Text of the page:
The firm’s tentacles have crisscrossed Philadelphia—for last year’s ASLA convention it produced a brochure with a map of its projects alongside its favorite bars and restaurants—but its influence is concentrated in University City. In 2012, it completed a campus master plan for Drexel University, which is adjacent to Penn and connects to it in various ways. It also designed two common areas, Korman Quad and Perelman Plaza, at the center of the Drexel campus, with planted gardens, sloping granite seating areas, and a large grass terrace that manages stormwater.
Drexel prides itself on being part of the fabric of the city, and so its self-fashioning has followed the trends of urbanist thinking. In years past, Tom Amoroso told me when I met him at Drexel in May, the school wanted to let cars get as close to the buildings as possible, and that came at the expense of providing a clear sense of place. Now, he said, “They want to create these dynamic, open spaces.”
While I sat outside the campus Starbucks waiting for Amoroso to arrive, I noticed a robin nesting in the eaves of the Korman Center building on one side of the plaza, and watched a student wearing shorts and a hoodie spit into the terrace as he walked past. It was a gray morning, and the semester was winding down. It was too bad we weren’t there on a sunny day, Amoroso said, when the benches lining the plazas are teeming with kids. He pointed to a garden and explained the complications of planting design. If you plant material that will do well in the shade, it might cook in the early days, when the trees are still small, he said. But if you plant hardier shade material, it will start to fade as the trees get bigger.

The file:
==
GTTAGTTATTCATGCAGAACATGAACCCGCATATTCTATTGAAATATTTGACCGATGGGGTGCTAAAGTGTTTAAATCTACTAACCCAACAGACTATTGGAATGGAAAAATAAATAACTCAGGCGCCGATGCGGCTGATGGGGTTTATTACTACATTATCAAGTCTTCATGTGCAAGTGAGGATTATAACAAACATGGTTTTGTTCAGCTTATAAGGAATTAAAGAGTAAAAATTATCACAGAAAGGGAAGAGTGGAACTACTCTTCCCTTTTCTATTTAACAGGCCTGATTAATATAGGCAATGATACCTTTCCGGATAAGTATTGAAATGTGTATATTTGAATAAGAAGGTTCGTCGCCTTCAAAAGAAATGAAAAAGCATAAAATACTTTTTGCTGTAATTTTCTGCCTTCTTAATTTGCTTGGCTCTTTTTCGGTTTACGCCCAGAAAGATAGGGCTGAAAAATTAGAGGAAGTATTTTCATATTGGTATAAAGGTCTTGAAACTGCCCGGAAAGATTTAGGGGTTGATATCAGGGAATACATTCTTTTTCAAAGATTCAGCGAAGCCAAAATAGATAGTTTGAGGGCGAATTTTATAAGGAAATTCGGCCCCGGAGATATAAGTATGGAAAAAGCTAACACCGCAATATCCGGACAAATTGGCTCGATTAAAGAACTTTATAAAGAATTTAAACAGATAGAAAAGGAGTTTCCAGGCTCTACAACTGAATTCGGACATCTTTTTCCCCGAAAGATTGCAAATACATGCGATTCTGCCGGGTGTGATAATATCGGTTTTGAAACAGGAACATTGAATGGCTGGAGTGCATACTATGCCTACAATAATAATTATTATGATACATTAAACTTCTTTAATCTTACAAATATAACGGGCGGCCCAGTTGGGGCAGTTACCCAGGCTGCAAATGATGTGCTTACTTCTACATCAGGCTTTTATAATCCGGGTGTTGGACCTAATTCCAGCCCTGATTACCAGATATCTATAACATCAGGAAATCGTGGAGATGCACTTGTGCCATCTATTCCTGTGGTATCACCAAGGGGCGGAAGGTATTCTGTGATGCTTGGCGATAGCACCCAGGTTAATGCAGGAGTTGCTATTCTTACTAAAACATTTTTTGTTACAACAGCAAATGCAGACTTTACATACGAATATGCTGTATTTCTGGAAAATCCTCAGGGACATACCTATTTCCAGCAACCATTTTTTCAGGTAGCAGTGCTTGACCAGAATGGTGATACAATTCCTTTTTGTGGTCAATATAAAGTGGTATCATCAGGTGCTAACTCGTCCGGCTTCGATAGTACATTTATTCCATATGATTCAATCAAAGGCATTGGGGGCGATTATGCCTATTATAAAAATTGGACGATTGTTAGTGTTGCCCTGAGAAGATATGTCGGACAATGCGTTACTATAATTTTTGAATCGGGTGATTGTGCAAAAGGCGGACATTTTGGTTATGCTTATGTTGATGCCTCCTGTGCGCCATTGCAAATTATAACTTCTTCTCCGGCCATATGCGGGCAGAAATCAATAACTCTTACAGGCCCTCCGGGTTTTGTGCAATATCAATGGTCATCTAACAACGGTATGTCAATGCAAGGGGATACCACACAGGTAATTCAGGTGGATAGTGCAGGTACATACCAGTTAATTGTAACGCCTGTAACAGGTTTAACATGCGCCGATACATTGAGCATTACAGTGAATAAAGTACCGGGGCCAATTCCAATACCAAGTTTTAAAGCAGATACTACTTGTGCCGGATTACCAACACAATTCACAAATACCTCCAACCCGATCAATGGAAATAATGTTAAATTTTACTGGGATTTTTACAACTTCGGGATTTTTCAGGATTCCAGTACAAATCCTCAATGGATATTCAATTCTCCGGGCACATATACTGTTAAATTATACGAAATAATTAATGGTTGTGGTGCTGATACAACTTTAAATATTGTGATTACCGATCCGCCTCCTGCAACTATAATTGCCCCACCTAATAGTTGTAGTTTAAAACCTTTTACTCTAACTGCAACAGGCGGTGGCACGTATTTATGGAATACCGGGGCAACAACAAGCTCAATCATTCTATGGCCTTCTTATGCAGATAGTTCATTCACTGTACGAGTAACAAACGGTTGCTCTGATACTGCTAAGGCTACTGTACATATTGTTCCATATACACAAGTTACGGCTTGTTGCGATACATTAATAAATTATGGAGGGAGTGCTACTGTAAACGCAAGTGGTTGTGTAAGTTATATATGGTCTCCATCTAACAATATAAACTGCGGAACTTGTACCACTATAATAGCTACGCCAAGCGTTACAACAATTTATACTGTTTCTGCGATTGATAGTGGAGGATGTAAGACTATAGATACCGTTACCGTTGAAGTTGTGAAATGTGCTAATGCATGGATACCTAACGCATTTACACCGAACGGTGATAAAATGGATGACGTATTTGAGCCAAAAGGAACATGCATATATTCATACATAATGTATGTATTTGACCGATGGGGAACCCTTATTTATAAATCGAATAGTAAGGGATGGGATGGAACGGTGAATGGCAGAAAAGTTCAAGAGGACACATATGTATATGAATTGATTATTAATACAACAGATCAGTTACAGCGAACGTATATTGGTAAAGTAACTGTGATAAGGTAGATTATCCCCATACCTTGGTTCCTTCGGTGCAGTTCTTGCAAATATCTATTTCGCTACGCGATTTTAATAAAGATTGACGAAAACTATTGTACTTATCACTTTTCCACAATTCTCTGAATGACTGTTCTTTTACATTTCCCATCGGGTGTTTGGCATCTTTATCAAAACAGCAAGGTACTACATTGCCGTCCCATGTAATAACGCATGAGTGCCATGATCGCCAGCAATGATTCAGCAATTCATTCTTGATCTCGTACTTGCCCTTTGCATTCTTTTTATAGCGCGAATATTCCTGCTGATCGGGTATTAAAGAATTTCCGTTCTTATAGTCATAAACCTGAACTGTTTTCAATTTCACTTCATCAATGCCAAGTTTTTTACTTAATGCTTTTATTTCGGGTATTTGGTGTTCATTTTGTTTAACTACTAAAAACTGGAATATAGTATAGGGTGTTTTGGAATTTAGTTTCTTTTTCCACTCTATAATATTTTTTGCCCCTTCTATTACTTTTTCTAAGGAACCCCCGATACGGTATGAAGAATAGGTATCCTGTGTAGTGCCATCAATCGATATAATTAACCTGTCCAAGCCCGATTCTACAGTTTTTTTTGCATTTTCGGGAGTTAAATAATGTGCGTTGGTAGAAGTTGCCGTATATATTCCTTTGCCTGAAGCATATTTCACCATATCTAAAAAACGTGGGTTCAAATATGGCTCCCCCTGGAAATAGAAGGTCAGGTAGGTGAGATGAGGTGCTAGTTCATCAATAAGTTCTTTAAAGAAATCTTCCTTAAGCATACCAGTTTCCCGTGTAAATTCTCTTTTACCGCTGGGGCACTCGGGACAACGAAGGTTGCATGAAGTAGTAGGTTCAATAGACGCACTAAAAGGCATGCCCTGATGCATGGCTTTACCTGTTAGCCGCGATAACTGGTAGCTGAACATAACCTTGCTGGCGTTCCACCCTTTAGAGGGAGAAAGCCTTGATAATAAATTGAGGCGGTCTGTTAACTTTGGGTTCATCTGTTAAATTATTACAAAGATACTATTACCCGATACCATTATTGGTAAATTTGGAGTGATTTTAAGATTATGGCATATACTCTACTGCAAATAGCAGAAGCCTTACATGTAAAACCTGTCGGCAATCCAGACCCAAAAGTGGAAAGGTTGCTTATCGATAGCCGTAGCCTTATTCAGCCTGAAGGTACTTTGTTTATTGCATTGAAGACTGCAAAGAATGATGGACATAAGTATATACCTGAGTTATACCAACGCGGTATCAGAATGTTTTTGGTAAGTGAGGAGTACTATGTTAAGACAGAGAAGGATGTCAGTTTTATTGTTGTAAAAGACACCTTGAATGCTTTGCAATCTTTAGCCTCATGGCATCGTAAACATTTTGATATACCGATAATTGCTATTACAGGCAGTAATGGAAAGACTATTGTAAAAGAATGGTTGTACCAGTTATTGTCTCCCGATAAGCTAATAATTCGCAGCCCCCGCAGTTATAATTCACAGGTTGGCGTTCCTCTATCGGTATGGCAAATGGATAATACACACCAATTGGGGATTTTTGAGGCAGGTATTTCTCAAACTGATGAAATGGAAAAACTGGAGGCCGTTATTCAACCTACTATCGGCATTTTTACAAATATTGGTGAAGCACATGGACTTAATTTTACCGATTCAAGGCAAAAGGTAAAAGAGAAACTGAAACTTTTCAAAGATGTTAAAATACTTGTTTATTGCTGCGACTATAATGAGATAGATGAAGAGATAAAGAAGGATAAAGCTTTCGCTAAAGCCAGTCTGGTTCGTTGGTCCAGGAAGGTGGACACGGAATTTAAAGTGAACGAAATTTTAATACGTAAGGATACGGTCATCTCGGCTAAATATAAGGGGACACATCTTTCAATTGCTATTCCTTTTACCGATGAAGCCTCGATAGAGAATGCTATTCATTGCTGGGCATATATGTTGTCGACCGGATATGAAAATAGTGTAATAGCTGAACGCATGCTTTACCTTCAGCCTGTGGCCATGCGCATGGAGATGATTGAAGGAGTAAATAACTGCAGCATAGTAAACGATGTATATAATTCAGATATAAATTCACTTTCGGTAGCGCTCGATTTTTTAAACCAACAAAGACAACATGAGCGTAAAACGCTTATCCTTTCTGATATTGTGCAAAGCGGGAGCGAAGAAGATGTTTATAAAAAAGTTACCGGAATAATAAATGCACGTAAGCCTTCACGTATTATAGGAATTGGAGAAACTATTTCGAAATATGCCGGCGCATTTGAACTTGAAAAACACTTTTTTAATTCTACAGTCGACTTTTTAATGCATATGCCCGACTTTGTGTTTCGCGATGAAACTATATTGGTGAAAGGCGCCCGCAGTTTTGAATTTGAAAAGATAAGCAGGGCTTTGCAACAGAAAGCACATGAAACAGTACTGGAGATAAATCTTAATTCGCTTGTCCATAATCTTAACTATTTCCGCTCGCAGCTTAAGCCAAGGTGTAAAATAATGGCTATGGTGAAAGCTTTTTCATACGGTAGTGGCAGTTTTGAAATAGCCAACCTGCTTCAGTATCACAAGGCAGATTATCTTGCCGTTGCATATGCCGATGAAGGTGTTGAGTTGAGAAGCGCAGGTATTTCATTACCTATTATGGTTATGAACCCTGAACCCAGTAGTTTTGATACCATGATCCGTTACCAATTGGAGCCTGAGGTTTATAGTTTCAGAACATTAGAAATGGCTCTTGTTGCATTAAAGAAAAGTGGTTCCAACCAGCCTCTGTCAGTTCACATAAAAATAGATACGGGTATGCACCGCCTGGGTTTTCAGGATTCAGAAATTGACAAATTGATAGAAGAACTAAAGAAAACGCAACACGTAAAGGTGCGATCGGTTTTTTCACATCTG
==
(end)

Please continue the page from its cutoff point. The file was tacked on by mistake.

“So you know, you can’t walk away from these landscapes,” he said. “They’re not static. They sort of evolve. It requires a little bit of coordination with the grounds crew, and education of the client, letting them know, ‘Hey, you can’t just walk away from this.’ It’s going to change out as stuff grows.”
As the ecological thinking that its founders pioneered has become more common, Andropogon has tried to stay ahead of the curve. Almiñana helped formulate the tenets of the SITES v2 Rating System as part of the Technical Core Committee. The firm’s work at the Center for Sustainable Landscapes at Phipps Conservatory and Botanical Gardens in Pittsburgh has achieved virtually every metric for ecological performance there is. And it’s pretty to boot, said Richard Piacentini, president and CEO at Phipps. “It’s a really nice contrast to the conservatory, which is a building that was designed to grow tropical plants from around the world,” Piacentini said. “And here’s this contrast with everything native and ecologically correct for this region.”
The firm increasingly hangs its reputation on research. Before she left the firm, Emily McCoy told me that the idea behind formalizing its research practice into the Integrative Research Division, which was created in 2012, was to have research questions baked into every project that the firm took on. Lauren Mandel, ASLA, a landscape architect and integrative researcher at Andropogon, told me that for now, she’s working on only a subset of the firm’s projects. But every time the firm starts a new project, the team talks through what opportunities there might be for research and how viable it is, environmentally and financially.